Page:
Lick : LUSENET : San Francisco History : One Thread

I would appreciate a short bio of Mr. Lick of 'Lick Observatory'.

-- Jay Archibald (, December 28, 2003


James Lick is a very prominent person in San Francisco made so mostly because of his telescope observatory on top of Mt. Hamilton somewhere near the inland San Jose area. At least that is where I remember it when I drove up there once on that one lane deadly road more than 40 years ago. It's a miracle no one was ever killed on that road. Actually, come to think of it, I now recall that there were some people who were killed on that road.

You can surely find biographical information about Lick in encyclopedias but what I'm going to tell you doesn't come from any encyclopedia. It comes from people who knew people who knew him. Lick was a carpenter specializing in cabinets and pianos. He was born in Pennyslavania and searching for opportunity worked on ships and eventually started a business in Chile, I think it was in the city of Lima which a lot of the old San Franciscans did business before coming here. In Lick's years in the growing city of Lima, Lick had noticed how the prices of real estate had boomed from in some cases $20 to thousands in a very short time. He also had read about the US Mexican war and predicted that the US would take California. He felt that San Francisco would eventually become a booming city once it was free of Mexican rule. Little did he even realize how much so. He proceeded singlemindedly to buy properties in San Francisco which he believed would be worth significantly more once people started flowing in to the city. It was as though he was predicting the future.

He bought every property on Montgomery Street and the heart of the city as he could get his hands on, many of which were selling for as little as $10 per lot. On some days he would buy as many as 10 lots per day. It was as though he was in a race to buy as much property as he could. Everyone thought he was crazy. Never in the history of San Francisco did anyone buy so much property so fast.

Lick arrived in San Francisco just weeks after Marshall had discovered Gold but that discovery was kept a secret for several more months until April. Did Lick know something no one else knew? Had he heard rumors of a gold discovery and bought real estate on the speculation that people would eventually come rushing in? Or did he have some greater unexplained intuitive sense of what was about to happen? Or did he just think that some kind of growth and rush to the west coast was inevitable? No one really knows. But the reason for the speed and timing at which he bought this real estate is still a great mystery today.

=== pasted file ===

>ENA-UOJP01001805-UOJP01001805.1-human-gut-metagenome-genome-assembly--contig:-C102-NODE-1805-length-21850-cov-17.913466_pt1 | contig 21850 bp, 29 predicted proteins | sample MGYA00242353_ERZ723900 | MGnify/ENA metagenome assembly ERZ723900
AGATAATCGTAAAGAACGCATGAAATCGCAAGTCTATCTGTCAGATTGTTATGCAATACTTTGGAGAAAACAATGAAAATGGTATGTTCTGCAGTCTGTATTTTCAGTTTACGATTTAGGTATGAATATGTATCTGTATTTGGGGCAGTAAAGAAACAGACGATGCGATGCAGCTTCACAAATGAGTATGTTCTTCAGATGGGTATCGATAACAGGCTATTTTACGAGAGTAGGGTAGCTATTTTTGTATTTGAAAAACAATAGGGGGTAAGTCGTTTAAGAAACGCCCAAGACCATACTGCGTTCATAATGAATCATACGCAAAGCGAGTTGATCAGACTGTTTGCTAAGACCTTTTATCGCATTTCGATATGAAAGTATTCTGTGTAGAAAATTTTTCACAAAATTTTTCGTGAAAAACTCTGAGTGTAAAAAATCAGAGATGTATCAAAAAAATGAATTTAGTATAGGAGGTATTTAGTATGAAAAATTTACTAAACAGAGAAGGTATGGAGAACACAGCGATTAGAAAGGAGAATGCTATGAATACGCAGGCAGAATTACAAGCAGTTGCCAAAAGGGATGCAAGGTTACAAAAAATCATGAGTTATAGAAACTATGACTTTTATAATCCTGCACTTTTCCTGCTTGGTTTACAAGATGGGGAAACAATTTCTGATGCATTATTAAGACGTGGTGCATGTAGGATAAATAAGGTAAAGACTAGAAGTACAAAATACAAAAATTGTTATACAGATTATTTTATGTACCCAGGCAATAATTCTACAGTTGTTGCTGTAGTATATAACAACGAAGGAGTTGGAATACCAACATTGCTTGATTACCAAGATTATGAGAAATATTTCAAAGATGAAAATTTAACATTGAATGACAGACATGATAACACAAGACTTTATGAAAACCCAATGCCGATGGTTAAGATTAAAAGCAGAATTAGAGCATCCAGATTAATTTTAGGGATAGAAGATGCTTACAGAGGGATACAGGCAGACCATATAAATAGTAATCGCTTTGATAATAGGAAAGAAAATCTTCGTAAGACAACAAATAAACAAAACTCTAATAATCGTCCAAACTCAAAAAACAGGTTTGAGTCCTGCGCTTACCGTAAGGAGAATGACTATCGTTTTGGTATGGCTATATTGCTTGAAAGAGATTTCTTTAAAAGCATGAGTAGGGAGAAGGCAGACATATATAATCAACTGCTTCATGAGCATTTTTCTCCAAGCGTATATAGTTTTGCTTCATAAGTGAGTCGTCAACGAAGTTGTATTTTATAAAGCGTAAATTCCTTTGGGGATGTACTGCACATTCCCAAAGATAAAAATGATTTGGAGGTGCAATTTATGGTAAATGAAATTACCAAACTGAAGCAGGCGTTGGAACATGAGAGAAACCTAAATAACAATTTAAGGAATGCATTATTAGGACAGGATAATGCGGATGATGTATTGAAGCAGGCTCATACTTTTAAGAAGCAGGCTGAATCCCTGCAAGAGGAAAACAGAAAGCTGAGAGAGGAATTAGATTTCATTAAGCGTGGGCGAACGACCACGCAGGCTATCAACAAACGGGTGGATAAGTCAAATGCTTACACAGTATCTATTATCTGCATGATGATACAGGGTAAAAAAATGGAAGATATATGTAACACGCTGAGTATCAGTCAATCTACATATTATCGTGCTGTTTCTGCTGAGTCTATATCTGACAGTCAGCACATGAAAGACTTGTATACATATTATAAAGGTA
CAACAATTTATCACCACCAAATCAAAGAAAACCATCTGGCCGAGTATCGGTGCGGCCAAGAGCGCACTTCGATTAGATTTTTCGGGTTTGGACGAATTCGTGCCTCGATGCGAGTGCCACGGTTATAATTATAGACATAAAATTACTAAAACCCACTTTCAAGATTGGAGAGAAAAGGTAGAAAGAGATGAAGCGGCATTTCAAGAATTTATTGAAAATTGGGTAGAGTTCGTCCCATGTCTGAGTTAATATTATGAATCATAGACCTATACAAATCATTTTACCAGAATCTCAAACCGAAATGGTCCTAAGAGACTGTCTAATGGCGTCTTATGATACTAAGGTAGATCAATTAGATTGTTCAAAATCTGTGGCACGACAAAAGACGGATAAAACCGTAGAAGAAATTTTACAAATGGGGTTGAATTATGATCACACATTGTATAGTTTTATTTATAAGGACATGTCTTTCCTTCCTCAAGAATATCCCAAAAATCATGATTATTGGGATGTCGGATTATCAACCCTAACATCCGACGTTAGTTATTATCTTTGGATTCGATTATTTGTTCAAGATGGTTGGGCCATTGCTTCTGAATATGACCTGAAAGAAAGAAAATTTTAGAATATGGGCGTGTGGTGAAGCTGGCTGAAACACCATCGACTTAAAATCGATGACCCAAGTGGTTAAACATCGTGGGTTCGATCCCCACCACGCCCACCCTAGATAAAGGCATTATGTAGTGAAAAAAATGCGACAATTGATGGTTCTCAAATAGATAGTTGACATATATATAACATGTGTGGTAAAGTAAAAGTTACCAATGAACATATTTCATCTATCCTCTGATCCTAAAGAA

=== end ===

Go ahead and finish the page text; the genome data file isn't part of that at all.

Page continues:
Three years later, Lick was known as the wealthiest man living in San Francisco. And he continued to dable in real estate for the rest of his life. At one time he bought the entire Santa Catalina Island for $23,000 and sold it a few years later for $200,000. Needless to say with the Gold Rush and the population booming every year in San Francisco, Lick's investments turned into an incredible fortune. By the 1860s, he had accumulated more money than he ever knew what to do with. He gave money away to charities and decided to invest in a fancy of his, the largest most powerful telescope in the entire world.

I have to tell you gentlemen and ladies, I know such people today. They can write a check for $100,000 for something crazy and not even blink an eye. My stomach turns upside down and I actually get a little faint when I see that as I did on two occasions just recently, one for $20,000 and another for $100,000. Even if I had the money, I don't think I could do that without severe pain. Maybe they would consider paying my medical bills from the pain or heart attack they cause me watching that. It is really something.

-- Harry Murphy (harrymurphy1*, December 28, 2003.

Highway 101 was called the James Lick Freeway in San francisco when I was a youngster (it may still be the official name). Also to make a slight correction "Lima" is in Peru, not Chile. I have been up to the observatory which when it was built in the 1890s was the largest telescope in the world. You can see the Sierras from the top on a clear day. They have a picture taken through the telescope of the Yosemite Valley, you can see Half Dome looking right up the valley from 150 miles away.

-- Mike Murphy (, January 27, 2004.

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